In order to further explain and illustrate this approach, I will briefly give a summary of how I have approached four of these themes that are central to the Analects. Let us start with the topic of tradition.
There is little doubt that tradition is important to the early Confucians. Several passages allude to the importance of being familiar with the past as a perquisite for influence in the present. This is well expressed by passage 2.11: “One who warms up the old to know the new can be considered a teacher.”2
Similarly, the text repeatedly emphasizes the role of history, the influence of ancient sage kings as moral exemplars, and the attractions of the Zhou dynasty (see, for example, 8.18–21). In 9.5, Confucius explicitly describes himself as an upholder of a tradition or culture: “With King Wen long dead, does not our cultural heritage reside here in us?”
However, there isn’t a keyword or term in the text that neatly expresses the idea of tradition, at least not in the way that the select group of terms mentioned above (li, ren, junzi, yi) frequently feature in surveys of Confucian philosophy. This absence means that effort is needed to make clearer the importance of tradition, and its various possible meanings and associations in the text.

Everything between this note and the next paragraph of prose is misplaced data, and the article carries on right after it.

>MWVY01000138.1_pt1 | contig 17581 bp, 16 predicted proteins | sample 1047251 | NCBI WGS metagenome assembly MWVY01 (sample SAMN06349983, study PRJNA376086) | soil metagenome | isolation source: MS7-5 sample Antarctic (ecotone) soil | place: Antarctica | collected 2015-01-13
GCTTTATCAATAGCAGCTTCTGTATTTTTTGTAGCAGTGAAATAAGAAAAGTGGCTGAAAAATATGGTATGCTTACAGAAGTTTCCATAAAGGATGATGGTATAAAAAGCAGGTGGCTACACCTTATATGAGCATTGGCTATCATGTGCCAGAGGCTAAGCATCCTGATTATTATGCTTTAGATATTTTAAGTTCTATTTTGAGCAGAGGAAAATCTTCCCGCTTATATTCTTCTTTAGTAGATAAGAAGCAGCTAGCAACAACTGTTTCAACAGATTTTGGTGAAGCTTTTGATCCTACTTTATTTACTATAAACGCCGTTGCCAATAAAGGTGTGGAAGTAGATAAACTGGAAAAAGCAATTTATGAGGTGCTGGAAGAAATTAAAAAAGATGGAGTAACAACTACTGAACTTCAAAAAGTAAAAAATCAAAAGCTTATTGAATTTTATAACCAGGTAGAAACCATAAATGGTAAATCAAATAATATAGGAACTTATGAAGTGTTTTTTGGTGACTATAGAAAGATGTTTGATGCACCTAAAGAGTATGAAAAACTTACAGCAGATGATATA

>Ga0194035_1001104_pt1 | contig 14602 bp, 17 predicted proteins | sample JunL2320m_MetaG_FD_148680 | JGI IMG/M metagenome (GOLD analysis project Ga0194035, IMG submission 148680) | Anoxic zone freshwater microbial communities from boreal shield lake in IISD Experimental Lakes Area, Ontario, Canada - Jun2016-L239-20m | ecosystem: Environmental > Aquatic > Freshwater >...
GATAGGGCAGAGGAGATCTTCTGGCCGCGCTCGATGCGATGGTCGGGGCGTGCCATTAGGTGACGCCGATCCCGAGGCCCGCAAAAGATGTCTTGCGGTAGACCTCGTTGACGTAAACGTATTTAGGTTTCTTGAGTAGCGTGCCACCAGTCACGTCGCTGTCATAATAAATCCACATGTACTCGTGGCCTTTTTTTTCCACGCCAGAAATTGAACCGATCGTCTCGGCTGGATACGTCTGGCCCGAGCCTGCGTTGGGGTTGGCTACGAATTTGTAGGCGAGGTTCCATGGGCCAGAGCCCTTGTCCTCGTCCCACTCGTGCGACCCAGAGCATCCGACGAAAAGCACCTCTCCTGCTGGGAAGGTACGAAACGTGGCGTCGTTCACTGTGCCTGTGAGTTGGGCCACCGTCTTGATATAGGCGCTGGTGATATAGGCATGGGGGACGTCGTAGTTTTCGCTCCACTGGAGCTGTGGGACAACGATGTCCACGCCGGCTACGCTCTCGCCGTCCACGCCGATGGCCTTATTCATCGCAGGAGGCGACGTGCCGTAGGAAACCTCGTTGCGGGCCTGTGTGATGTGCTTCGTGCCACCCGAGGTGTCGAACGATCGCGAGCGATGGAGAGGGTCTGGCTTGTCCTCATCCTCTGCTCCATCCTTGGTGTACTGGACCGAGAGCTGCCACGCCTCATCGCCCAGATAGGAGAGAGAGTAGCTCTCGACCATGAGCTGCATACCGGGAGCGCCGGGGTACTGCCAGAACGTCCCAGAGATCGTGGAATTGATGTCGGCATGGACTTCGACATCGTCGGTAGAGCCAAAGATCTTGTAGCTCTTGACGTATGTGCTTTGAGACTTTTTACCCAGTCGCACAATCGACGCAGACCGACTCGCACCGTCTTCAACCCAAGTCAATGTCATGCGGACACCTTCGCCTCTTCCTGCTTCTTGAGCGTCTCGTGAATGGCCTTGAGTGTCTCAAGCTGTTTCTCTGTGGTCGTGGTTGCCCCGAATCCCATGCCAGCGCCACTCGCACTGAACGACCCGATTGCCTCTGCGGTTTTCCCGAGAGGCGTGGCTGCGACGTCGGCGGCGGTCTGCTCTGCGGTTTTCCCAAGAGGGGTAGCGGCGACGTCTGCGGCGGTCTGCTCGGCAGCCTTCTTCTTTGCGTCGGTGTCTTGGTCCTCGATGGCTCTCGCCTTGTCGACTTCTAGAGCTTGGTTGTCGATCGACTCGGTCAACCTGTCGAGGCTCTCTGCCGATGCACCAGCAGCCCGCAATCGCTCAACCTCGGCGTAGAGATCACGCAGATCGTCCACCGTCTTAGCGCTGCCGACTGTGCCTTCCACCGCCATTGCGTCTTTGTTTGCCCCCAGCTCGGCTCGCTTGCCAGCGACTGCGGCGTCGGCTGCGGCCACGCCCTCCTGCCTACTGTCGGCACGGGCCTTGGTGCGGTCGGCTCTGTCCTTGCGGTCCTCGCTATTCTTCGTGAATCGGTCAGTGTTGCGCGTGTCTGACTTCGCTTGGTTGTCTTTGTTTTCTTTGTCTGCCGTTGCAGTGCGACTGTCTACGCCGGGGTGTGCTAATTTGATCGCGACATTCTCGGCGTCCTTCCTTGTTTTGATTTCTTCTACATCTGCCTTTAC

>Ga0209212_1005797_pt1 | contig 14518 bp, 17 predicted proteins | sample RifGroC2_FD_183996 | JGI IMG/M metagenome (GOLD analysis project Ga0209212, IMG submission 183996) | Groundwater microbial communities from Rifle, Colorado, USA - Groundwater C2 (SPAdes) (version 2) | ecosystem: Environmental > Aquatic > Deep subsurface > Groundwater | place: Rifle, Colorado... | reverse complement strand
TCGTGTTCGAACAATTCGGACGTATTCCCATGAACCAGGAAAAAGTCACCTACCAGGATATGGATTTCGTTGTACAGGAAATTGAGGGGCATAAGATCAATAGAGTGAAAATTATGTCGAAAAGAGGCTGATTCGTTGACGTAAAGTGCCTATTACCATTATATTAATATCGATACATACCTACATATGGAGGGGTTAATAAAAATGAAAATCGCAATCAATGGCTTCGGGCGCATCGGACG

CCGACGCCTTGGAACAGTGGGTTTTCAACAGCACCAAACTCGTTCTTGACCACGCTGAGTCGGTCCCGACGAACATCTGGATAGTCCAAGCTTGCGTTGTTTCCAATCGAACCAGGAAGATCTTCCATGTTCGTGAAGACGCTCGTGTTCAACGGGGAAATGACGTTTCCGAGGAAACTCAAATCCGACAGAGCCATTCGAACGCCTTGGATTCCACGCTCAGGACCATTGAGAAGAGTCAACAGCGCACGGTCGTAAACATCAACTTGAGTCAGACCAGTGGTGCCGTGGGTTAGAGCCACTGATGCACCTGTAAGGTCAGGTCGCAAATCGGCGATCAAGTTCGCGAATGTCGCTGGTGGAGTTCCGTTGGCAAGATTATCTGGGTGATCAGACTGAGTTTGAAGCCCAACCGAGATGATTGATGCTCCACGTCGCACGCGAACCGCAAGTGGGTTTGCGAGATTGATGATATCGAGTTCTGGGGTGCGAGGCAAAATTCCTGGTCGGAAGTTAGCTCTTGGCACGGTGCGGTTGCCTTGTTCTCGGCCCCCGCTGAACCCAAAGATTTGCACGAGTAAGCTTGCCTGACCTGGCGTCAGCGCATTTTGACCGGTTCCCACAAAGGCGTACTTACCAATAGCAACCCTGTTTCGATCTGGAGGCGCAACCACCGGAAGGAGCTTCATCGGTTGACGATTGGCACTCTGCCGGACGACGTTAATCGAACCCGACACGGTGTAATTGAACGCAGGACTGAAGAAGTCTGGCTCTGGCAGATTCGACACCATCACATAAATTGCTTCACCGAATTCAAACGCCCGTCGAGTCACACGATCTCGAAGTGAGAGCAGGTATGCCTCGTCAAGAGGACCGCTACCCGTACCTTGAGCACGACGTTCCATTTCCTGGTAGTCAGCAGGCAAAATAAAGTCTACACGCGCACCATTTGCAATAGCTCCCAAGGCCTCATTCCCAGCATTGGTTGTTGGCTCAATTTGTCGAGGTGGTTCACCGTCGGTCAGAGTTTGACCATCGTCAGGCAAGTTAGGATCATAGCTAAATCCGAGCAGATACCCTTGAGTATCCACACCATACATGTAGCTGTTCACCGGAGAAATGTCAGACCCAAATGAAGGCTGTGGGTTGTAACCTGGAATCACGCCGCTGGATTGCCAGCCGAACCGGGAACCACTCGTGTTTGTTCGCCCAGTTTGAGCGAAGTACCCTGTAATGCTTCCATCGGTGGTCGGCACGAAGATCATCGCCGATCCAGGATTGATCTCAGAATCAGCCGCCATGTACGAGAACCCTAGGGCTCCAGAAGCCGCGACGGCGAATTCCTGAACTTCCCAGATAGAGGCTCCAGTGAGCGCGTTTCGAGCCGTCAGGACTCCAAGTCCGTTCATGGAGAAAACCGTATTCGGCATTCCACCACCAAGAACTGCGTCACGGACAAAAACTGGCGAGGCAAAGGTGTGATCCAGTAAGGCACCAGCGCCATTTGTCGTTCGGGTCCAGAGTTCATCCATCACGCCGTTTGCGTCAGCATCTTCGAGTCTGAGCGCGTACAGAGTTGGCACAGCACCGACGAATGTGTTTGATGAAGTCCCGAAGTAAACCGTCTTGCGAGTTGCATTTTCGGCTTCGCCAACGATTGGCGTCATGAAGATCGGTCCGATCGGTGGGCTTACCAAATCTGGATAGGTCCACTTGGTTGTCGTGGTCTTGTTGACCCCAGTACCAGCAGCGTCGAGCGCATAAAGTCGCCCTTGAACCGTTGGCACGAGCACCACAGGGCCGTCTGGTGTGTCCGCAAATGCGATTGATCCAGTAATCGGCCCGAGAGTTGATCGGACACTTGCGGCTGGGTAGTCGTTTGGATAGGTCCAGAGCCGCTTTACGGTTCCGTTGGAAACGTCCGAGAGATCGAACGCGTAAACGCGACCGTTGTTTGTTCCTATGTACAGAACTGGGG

One way to bring out the nuances and implications of tradition is to read a detailed discussion of the term. One such resource is Edward Shils’s 1960 classic, Tradition.3 In this book, Shils defines tradition as something, including objects and social practices, passed down from the past unto the present, whether they are explicitly identified as “tradition” or not. Understanding this helps students to think, for example, about tradition’s importance to social and political institutions, science, religion, and scholarship; and how it is partly constitutive of personal and communal identities. Further, as Shils points out, even forces that are usually contrasted positively with “oppressive” or “backward” traditions—such as science or business practices—can be seen as constituting, and so belonging to, traditions. For example, seeking ever-greater efficiency or improvement are themselves instances of propagated traditions, while what constitutes success can be similarly received notions. Appreciating this extended definition of tradition helps students to recognize that supposedly commonsense or universal truths—including seemingly timeless and universally necessary ones—might be the product of a particular tradition. Raising such questions is not intended to glorify tradition, however. Rather, it helps unpack the notion of tradition for students, allowing them to read the text more sympathetically and with greater awareness of their own prejudices.